1 June, 2023
“We mainly ate pumpkin leaves and maize, but it was lacking nutrition. My grandchild was underweight and malnourished.”
Rabson lives in rural Zambia with his wife, children, and two-year old grandchild, Emmanuel*. Rabson is a farmer, but he struggled to produce enough crops to provide for his family. They ate what they could grow, limiting their diet to pumpkin leaves and maize.
“My grandchild was diagnosed with malnutrition at the local health centre,” says Rabson.
“Each time I took Emmanuel to the health clinic, he was constantly weighing less than he should,” says Adnas, Rabson’s wife. “I asked why my grandchild was not improving in weight and why his legs, hands, and face were swelling.”
The health clinic told Rabson and Adnas that their grandchild was suffering from malnutrition due to their limited diet. They were told to feed Emmanuel with foods that were rich in protein to help encourage growth.
“We were advised to feed Emmanuel beans and eggs, but we could not afford to buy them,” Rabson says.
Rabson worked odd jobs and sold whatever crops were leftover to earn income for the family. But there were always more expenses than they were able to earn.
“We struggled to provide food for our children,” says Adnas. “That kind of hunger, it affects your children. We used to go to sleep hungry, and the children would cry with hunger. Our children stopped going to school because we could not afford to buy pencils, books, pens and shoes.”
When ADRA came to Rabson’s village, he was eager to participate. The FARMS Project, which is supported by the Australian Government through the Australian NGO Cooperation Program (ANCP), taught best farming practices, like how to use fertiliser, compost, and pesticides to get the most out of their yield. It also helped farmers like Rabson to best utilise their land. The project also introduced black-eyed peas (known locally as cowpeas) to participants. Crucially, the cowpeas provided the nutritional requirements Emmanuel needed to grow and flourish.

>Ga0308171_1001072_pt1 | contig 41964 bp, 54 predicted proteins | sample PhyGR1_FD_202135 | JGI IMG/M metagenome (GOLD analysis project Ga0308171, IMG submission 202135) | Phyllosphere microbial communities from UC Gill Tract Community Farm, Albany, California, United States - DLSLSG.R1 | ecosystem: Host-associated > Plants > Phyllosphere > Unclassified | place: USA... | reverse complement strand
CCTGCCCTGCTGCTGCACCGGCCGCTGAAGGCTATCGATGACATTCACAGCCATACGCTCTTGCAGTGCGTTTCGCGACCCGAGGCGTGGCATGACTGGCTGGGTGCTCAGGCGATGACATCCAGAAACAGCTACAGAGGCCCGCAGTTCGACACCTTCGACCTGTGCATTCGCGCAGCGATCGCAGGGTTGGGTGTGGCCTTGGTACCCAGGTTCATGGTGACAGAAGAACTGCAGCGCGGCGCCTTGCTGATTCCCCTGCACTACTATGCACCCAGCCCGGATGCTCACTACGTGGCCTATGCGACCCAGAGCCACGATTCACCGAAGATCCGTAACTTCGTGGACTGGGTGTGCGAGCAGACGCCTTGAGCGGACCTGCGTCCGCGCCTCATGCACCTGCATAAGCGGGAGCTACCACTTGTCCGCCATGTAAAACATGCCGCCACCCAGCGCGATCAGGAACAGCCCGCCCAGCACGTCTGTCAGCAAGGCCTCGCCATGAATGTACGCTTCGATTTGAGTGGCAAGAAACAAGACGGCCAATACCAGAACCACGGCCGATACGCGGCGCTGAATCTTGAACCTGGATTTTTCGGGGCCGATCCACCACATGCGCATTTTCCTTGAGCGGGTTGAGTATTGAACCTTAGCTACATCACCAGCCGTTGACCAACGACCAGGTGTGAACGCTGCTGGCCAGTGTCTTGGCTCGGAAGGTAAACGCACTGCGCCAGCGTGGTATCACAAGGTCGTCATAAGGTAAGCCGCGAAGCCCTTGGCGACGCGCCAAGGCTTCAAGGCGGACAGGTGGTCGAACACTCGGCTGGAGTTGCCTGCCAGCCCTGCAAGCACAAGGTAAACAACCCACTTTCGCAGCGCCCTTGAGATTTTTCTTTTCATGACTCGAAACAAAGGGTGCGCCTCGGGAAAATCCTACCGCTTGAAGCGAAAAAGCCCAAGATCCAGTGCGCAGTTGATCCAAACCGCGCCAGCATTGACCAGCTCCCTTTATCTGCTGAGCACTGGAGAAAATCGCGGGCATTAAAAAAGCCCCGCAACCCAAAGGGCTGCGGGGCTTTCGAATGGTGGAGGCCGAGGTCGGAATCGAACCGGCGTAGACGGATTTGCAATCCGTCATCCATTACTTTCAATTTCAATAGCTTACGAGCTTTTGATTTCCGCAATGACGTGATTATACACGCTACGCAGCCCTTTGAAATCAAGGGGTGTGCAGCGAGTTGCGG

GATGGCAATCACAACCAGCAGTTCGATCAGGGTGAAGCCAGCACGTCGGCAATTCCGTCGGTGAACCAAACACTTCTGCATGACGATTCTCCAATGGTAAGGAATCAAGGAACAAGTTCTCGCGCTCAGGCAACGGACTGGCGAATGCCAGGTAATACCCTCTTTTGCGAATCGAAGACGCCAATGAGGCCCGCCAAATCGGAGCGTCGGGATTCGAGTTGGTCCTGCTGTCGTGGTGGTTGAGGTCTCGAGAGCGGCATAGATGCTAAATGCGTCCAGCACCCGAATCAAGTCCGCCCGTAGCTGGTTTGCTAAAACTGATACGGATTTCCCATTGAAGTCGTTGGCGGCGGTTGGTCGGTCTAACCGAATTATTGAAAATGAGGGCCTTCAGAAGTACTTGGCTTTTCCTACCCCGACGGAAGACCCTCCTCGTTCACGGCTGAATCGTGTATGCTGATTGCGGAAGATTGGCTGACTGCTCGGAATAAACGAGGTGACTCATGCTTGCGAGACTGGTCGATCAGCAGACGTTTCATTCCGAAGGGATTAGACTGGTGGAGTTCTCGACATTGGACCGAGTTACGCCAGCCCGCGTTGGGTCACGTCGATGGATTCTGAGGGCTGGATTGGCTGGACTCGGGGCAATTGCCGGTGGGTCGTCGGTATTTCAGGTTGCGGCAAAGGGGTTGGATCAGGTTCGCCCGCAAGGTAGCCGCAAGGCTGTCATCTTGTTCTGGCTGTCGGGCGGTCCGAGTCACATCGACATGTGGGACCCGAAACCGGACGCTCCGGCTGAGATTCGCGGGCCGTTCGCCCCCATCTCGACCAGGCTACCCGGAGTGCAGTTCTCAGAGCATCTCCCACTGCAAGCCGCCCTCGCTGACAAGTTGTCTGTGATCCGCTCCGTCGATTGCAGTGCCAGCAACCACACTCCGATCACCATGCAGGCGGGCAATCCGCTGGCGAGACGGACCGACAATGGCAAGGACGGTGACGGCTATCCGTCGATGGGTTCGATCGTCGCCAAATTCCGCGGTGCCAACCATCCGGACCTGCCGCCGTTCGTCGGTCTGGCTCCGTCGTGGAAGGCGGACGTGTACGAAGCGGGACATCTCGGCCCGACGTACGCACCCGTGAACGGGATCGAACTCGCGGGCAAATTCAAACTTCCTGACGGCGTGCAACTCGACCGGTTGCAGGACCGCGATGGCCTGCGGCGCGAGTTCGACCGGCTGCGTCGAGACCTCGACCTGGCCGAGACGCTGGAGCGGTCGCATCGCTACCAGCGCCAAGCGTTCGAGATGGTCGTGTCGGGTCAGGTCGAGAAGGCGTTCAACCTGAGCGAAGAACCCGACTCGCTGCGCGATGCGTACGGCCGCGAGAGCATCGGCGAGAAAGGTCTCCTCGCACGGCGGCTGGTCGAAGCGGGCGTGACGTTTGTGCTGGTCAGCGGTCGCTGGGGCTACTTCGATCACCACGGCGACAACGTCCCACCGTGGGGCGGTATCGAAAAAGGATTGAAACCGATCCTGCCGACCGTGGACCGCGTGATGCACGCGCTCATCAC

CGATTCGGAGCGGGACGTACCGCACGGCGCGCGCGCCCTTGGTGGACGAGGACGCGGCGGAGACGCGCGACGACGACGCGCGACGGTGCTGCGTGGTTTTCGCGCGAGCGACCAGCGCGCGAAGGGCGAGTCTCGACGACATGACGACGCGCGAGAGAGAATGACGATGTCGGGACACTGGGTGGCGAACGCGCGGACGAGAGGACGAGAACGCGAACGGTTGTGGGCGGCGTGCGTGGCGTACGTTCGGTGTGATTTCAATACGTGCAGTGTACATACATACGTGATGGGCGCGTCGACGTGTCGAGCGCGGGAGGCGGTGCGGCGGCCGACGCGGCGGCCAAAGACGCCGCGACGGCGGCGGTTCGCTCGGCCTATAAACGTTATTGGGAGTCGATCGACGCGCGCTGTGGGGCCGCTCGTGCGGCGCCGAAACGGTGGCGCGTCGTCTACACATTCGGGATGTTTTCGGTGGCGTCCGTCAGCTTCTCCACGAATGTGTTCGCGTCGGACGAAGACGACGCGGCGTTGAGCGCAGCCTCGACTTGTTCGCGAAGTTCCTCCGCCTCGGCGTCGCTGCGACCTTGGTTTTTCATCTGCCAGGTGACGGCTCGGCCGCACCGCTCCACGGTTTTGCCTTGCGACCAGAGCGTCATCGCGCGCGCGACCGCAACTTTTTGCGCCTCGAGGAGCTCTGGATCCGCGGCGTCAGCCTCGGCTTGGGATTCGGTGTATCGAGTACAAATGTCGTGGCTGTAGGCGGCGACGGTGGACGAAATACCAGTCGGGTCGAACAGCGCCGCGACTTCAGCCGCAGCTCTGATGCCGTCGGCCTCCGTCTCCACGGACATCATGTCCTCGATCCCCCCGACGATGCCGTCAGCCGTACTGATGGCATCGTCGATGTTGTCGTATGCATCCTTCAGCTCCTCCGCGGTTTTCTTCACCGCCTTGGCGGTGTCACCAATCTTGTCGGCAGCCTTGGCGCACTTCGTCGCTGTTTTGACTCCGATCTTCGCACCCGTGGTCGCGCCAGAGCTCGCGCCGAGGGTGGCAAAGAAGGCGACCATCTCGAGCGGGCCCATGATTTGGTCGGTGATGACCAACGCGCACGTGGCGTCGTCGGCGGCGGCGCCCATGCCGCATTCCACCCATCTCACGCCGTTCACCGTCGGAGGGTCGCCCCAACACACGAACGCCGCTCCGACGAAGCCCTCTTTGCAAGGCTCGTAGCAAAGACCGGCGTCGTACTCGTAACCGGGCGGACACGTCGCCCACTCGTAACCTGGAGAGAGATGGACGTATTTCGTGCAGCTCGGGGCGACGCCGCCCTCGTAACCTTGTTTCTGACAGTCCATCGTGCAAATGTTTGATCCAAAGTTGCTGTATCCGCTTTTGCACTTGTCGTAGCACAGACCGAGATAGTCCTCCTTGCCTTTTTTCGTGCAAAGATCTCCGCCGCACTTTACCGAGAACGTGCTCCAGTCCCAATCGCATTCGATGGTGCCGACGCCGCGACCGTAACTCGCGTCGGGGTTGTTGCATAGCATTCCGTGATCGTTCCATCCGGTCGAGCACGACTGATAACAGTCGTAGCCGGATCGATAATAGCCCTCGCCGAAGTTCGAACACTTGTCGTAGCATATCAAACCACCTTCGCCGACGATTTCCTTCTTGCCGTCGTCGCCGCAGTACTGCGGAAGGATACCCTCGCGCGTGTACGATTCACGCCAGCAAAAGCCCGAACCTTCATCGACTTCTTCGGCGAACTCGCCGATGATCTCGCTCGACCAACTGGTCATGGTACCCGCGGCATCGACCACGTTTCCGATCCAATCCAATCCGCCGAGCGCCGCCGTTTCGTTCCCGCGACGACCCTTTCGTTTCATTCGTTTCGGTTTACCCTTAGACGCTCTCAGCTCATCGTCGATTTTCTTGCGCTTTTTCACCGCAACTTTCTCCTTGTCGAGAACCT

“Since we didn’t have beans and eggs, we fed the child on cowpeas since they are in the same food group as beans,” Rabson says. “We have since seen his health improving.”
“When I next took Emmanuel for his weight check, he weighed above 6kg,” says Adnas. “We’ve seen a great improvement – he has been weighing above 6 kg, then 7 kg, and last month he weighed 10 kgs. This shows that cowpeas saved my grandchild’s life.”
Not only did the cowpeas provide Emmanuel with the nutrition he needs to flourish, but they have also provided Rabson and his family with a steady and reliable source of income.
“Before joining ADRA, we only grew maize and pumpkin leaves, but now we have a variety of crops we can grow for both eating and selling,” says Rabson. “I was able to send the children back to school with the money I earned from selling cowpeas.”
Since introducing cowpeas to his crops and applying the farmer training he received from ADRA, Rabson is earning three times what he was previously making. For the first time, Rabson and Adnas don’t have to worry about how they are going to provide three meals per day and send their children to school. Now, Rabson can look towards a better future for him and his family.
“My dream has always been to have a better life for my family and build a nice house,” Rabson says. “Thanks to the money I earned from selling cowpeas, I was able to buy iron sheets and bricks to build a modern house in a better settlement.”
“Our life has improved significantly,” says Adnas. “Our house is much better than the one we lived in before, and our grandchild’s health has improved after switching to a more nutritious diet with cowpeas. Had it not been for the cowpeas we received from ADRA, my grandchild would have died by now.
“Thank you for your support.”
Your gift by 30 June can provide families like Rabson’s with access to a wider range of nutritious foods. Donate today to help feed a child and grow a family’s future.
* Name changed in accordance with our child protection policy
The FARMS project in Zambia is supported by the Australian Government through the Australian NGO Cooperation Program (ANCP). Every year, ADRA receives Australian Government funding through the Australian NGO Cooperation Program (ANCP) for eligible development programs. A requirement for this funding is that we commit to contribute $1 for every $5 we receive from the Australian Government. Please donate by June 30 to help us meet our ANCP funding match and give a brighter future to people in need.